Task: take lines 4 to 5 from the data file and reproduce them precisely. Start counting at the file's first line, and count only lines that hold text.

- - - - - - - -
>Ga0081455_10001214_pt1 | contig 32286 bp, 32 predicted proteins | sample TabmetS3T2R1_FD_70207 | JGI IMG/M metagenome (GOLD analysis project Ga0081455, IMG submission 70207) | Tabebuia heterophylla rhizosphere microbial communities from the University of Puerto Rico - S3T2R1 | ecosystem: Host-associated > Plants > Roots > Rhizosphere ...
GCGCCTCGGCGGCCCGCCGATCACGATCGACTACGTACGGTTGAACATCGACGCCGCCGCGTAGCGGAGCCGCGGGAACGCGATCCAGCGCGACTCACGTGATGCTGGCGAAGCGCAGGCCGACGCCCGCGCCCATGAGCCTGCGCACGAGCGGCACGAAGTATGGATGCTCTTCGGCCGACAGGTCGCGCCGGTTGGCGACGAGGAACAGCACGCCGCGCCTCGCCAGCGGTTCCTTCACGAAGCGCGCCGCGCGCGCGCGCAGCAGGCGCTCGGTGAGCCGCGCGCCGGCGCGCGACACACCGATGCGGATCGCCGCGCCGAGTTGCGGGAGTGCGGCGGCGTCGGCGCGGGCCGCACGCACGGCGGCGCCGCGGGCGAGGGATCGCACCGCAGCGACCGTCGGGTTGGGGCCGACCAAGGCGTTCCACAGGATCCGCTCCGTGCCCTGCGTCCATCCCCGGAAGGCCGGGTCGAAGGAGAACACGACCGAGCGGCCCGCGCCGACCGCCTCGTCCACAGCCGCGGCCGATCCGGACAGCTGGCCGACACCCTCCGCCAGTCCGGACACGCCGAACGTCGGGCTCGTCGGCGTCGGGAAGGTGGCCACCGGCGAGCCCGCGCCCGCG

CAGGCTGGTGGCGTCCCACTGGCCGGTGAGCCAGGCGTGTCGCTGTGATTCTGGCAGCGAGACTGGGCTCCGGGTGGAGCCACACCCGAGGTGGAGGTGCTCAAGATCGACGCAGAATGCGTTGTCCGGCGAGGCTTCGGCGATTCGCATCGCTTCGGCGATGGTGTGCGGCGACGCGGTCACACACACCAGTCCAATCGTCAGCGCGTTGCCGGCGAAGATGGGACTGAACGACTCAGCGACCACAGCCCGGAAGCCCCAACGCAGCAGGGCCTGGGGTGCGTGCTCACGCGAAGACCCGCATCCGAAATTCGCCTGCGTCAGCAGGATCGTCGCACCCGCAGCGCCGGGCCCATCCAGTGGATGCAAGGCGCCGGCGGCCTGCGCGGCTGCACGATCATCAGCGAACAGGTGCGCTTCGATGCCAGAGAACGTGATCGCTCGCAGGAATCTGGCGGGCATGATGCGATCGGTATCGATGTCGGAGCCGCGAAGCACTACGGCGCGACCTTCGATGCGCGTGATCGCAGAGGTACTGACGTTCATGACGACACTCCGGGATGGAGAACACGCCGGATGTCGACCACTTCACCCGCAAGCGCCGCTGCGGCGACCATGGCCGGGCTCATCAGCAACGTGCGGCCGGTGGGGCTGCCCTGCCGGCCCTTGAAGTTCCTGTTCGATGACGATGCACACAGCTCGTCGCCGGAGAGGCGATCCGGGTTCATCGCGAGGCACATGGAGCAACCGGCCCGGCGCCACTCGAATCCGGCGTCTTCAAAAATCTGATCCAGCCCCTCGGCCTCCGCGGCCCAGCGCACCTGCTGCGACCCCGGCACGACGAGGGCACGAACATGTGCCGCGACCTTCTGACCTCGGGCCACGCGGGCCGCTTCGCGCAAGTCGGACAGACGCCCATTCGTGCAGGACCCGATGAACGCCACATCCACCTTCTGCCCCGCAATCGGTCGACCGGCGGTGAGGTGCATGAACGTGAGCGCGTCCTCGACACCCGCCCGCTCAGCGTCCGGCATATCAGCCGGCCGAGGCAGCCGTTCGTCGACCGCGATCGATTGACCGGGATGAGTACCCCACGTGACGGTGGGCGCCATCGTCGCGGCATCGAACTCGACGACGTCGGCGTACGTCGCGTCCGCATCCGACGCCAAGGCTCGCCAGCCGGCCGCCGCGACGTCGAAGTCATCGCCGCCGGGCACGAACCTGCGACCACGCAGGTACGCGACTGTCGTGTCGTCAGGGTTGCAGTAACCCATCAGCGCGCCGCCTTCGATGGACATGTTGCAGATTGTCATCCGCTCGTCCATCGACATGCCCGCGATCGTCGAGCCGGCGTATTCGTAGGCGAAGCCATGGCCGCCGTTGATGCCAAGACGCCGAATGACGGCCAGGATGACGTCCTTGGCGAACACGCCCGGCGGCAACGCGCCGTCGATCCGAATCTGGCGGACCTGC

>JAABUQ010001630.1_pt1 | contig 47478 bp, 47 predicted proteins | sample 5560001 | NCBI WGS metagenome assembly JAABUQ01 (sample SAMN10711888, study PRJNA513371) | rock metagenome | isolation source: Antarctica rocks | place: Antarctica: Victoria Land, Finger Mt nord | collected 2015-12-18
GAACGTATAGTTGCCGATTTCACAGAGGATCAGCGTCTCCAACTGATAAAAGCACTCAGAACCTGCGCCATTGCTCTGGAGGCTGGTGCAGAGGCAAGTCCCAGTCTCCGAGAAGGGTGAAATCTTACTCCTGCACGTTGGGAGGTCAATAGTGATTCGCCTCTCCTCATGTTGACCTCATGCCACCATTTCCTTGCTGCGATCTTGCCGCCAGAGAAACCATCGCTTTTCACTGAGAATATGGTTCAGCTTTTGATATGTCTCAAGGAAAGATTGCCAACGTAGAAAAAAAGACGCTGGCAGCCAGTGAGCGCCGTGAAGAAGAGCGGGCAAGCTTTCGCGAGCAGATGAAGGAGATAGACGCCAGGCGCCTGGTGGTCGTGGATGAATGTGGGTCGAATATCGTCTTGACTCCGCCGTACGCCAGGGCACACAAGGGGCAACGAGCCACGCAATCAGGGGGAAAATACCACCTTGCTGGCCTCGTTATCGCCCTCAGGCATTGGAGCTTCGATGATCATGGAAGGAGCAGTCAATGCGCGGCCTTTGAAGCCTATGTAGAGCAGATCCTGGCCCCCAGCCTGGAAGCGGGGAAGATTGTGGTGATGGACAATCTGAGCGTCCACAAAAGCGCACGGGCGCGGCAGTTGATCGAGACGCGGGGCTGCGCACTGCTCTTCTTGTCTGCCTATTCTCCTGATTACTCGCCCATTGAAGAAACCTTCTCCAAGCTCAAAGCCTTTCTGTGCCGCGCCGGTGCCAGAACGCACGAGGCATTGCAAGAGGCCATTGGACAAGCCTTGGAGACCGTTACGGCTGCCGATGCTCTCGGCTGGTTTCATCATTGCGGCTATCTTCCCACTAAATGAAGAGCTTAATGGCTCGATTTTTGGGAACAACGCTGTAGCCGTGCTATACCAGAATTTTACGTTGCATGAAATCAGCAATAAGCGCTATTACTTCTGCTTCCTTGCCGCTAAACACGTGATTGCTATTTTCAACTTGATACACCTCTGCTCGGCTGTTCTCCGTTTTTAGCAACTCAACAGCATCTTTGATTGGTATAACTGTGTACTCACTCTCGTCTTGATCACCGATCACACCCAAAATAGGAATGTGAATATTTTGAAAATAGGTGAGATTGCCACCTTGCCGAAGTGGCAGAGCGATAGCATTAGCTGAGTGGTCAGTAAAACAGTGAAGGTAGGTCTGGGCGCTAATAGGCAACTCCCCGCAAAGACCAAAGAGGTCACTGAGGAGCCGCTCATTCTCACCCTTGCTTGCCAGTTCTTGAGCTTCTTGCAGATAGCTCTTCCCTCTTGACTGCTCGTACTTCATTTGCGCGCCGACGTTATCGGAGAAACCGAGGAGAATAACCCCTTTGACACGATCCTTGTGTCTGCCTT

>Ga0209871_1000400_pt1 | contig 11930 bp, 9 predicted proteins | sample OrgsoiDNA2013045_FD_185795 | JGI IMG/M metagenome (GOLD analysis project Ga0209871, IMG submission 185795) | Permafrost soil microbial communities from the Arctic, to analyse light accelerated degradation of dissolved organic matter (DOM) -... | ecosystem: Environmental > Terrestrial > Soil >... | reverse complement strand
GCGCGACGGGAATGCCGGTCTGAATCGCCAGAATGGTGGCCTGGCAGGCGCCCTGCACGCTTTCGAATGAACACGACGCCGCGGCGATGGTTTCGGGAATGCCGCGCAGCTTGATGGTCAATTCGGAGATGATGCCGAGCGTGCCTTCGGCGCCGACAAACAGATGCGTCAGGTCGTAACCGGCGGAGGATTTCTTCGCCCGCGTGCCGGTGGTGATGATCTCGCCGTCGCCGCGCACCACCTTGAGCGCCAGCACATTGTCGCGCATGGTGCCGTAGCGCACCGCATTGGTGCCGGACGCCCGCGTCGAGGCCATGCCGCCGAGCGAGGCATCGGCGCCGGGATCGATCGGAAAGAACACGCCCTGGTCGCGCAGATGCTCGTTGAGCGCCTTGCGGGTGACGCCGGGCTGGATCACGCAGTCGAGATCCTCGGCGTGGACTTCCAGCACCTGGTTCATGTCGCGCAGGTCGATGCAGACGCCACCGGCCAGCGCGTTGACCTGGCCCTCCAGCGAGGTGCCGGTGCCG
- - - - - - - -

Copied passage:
>JAABUQ010001630.1_pt1 | contig 47478 bp, 47 predicted proteins | sample 5560001 | NCBI WGS metagenome assembly JAABUQ01 (sample SAMN10711888, study PRJNA513371) | rock metagenome | isolation source: Antarctica rocks | place: Antarctica: Victoria Land, Finger Mt nord | collected 2015-12-18
GAACGTATAGTTGCCGATTTCACAGAGGATCAGCGTCTCCAACTGATAAAAGCACTCAGAACCTGCGCCATTGCTCTGGAGGCTGGTGCAGAGGCAAGTCCCAGTCTCCGAGAAGGGTGAAATCTTACTCCTGCACGTTGGGAGGTCAATAGTGATTCGCCTCTCCTCATGTTGACCTCATGCCACCATTTCCTTGCTGCGATCTTGCCGCCAGAGAAACCATCGCTTTTCACTGAGAATATGGTTCAGCTTTTGATATGTCTCAAGGAAAGATTGCCAACGTAGAAAAAAAGACGCTGGCAGCCAGTGAGCGCCGTGAAGAAGAGCGGGCAAGCTTTCGCGAGCAGATGAAGGAGATAGACGCCAGGCGCCTGGTGGTCGTGGATGAATGTGGGTCGAATATCGTCTTGACTCCGCCGTACGCCAGGGCACACAAGGGGCAACGAGCCACGCAATCAGGGGGAAAATACCACCTTGCTGGCCTCGTTATCGCCCTCAGGCATTGGAGCTTCGATGATCATGGAAGGAGCAGTCAATGCGCGGCCTTTGAAGCCTATGTAGAGCAGATCCTGGCCCCCAGCCTGGAAGCGGGGAAGATTGTGGTGATGGACAATCTGAGCGTCCACAAAAGCGCACGGGCGCGGCAGTTGATCGAGACGCGGGGCTGCGCACTGCTCTTCTTGTCTGCCTATTCTCCTGATTACTCGCCCATTGAAGAAACCTTCTCCAAGCTCAAAGCCTTTCTGTGCCGCGCCGGTGCCAGAACGCACGAGGCATTGCAAGAGGCCATTGGACAAGCCTTGGAGACCGTTACGGCTGCCGATGCTCTCGGCTGGTTTCATCATTGCGGCTATCTTCCCACTAAATGAAGAGCTTAATGGCTCGATTTTTGGGAACAACGCTGTAGCCGTGCTATACCAGAATTTTACGTTGCATGAAATCAGCAATAAGCGCTATTACTTCTGCTTCCTTGCCGCTAAACACGTGATTGCTATTTTCAACTTGATACACCTCTGCTCGGCTGTTCTCCGTTTTTAGCAACTCAACAGCATCTTTGATTGGTATAACTGTGTACTCACTCTCGTCTTGATCACCGATCACACCCAAAATAGGAATGTGAATATTTTGAAAATAGGTGAGATTGCCACCTTGCCGAAGTGGCAGAGCGATAGCATTAGCTGAGTGGTCAGTAAAACAGTGAAGGTAGGTCTGGGCGCTAATAGGCAACTCCCCGCAAAGACCAAAGAGGTCACTGAGGAGCCGCTCATTCTCACCCTTGCTTGCCAGTTCTTGAGCTTCTTGCAGATAGCTCTTCCCTCTTGACTGCTCGTACTTCATTTGCGCGCCGACGTTATCGGAGAAACCGAGGAGAATAACCCCTTTGACACGATCCTTGTGTCTGCCTT